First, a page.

As she got to know the teens in her Confirmation class, Merridith Frediani considered what she really wants them to learn.
They sat, almost sullenly, in a loose circle, masked up, eyes cast down. It didn’t take an expert on teens to see these kids were here unwillingly. When asked why they attended there was a pause. No one wanted to admit it was because their parents were forcing them to be there. No one made eye contact and they shifted uncomfortably in their seats. They knew what I wanted to hear but they had enough integrity to forgo lying to make this unknown adult feel good.
I gave them permission to be real -- “no judgment” I told them. One squeaked out, apologetically almost, that it is what her family does so she’s doing it. Another quoted her mom who advised, “Just get it over with.” The rest engaged in nervous avoidance techniques. This was my first Confirmation small group.
I left the meeting feeling sad and that sadness hung around for a few days tugging and poking at me much like a strained muscle that zings periodically to remind you that something isn’t right. I can’t say exactly why I volunteered to lead this group other than a persistent internal push I was feeling. My own kids have cleared the Confirmation hurdle, yet there I was, in a church basement with a band of reluctant teens.
The sadness that shadowed me was born of witnessing firsthand the spiritual malaise in the Catholic Church. Some of these kids were products of eight or more years of Catholic education. If I hadn’t asked, I wouldn’t have known which were and which weren’t. As we talked about grace and the sacraments I realized that not only did they not know what was meant by those concepts, but more troubling, they didn’t care. God’s grace is irrelevant to their lives. My heart hurts for these kids.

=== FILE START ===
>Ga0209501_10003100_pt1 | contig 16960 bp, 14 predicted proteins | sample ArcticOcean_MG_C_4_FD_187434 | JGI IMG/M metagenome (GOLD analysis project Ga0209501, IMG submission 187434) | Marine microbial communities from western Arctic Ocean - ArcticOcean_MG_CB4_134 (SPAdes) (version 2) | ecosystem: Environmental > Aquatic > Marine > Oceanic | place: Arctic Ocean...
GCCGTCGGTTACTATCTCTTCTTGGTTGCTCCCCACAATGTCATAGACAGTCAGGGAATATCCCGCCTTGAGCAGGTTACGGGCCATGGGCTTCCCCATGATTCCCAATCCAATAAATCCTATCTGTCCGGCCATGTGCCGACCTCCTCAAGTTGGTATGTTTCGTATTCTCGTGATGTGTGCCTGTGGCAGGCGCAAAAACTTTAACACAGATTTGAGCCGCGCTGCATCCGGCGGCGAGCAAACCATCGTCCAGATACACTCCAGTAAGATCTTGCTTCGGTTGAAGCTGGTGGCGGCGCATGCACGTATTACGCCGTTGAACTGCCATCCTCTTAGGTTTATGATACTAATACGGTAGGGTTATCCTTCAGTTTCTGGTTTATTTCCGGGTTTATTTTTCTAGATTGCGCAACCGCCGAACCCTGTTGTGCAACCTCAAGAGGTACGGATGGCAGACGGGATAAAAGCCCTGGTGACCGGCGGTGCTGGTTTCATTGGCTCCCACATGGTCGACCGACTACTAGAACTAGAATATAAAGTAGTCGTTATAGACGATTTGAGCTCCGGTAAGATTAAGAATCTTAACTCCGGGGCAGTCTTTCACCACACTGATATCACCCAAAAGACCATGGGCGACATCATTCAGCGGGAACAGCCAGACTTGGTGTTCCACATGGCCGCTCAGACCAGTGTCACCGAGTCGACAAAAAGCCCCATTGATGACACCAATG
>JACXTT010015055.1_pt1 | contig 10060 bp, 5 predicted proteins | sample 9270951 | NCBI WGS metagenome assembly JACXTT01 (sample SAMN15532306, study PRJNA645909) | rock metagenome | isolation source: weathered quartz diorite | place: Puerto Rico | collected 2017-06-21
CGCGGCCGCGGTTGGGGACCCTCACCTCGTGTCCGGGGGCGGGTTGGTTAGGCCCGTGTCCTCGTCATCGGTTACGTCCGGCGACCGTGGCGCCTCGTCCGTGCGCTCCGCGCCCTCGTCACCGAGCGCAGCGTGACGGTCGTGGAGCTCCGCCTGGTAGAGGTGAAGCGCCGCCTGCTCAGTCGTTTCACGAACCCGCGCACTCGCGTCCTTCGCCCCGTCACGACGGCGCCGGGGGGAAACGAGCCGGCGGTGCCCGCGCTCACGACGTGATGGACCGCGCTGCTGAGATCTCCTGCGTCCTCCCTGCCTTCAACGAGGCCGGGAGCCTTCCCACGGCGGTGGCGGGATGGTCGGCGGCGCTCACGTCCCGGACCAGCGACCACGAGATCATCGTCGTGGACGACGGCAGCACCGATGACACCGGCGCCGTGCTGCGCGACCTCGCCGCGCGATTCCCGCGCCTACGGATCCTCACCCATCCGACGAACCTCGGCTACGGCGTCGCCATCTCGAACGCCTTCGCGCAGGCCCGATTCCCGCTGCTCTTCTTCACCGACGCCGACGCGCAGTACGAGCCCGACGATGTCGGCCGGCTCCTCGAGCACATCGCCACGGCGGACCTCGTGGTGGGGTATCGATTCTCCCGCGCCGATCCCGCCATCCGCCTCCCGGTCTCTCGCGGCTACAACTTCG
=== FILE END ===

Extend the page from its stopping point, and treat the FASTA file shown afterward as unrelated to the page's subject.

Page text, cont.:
I expend a decent amount of mental energy worrying about the world. I know it is hard to be a person of faith -- look at what Amy Coney Barrett and Chris Pratt have recently endured. They are both well-formed adults, though -- they can take it. Teens are still kids masquerading in adult-size bodies. Unless they are fortified with more than B vitamins, they can’t take it. The lies our culture is promulgating will suck them in. They need grace. It’s not their fault they don’t know what it is.
As I looked at their sweet faces and as I’ve prayed for them, my desire to share the joy of Jesus has increased. I don’t want for them to just know what grace is or be able to recite the seven sacraments. I don’t want them to just rattle off the fruits of the Spirit or be comfortable with the Catechism of the Catholic Church.
I want them to believe in their hearts that they are beautifully and wonderfully made (Psalm 139). I want them to sit with the truth that they are daughters and sons of not just their parents but of God -- the God who created the universe.
I want them to understand that he created each of them intentionally, with purpose. They are not just a happy collision of genes and cells. They are souls who are loved more by God than they can ever comprehend.
He desires to shower love and mercy on them. I want them to believe, truly believe that God knows them and loves them.
He is calling them, flaws and all, to himself. He has big plans for goodness for them (Jer 29). He isn’t trying to restrict them, rather give them freedom. He isn’t concerned with rules so much as love.
I want them to contemplate what Jesus’ death was for and why it’s significant that he rose from the dead and how that matters to them personally. The passion of Christ isn’t just a story; it’s a gift for every one of us.
I want them to walk away from this year of formation embracing this because the rest will follow.
These are big desires. These are building blocks to a deep, rich faith life that culminates in surrendering ourselves to God and ultimately living in eternal unity with him which is the whole reason for this wild ride of life.
Jesus has a plan for this year and I believe something beautiful is going to happen. I’m looking forward to watching it unfold.
About the Author
Merridith Frediani’s perfect day includes prayer, writing, unrushed morning coffee, tending to dahlias and playing Sheepshead with her husband and three teenagers. Her favorite part of the day is family dinner which sometimes doesn’t happen until 8:30 pm. She enjoys hanging out on the front porch and laughing with family and friends. Good Italian wine is a must.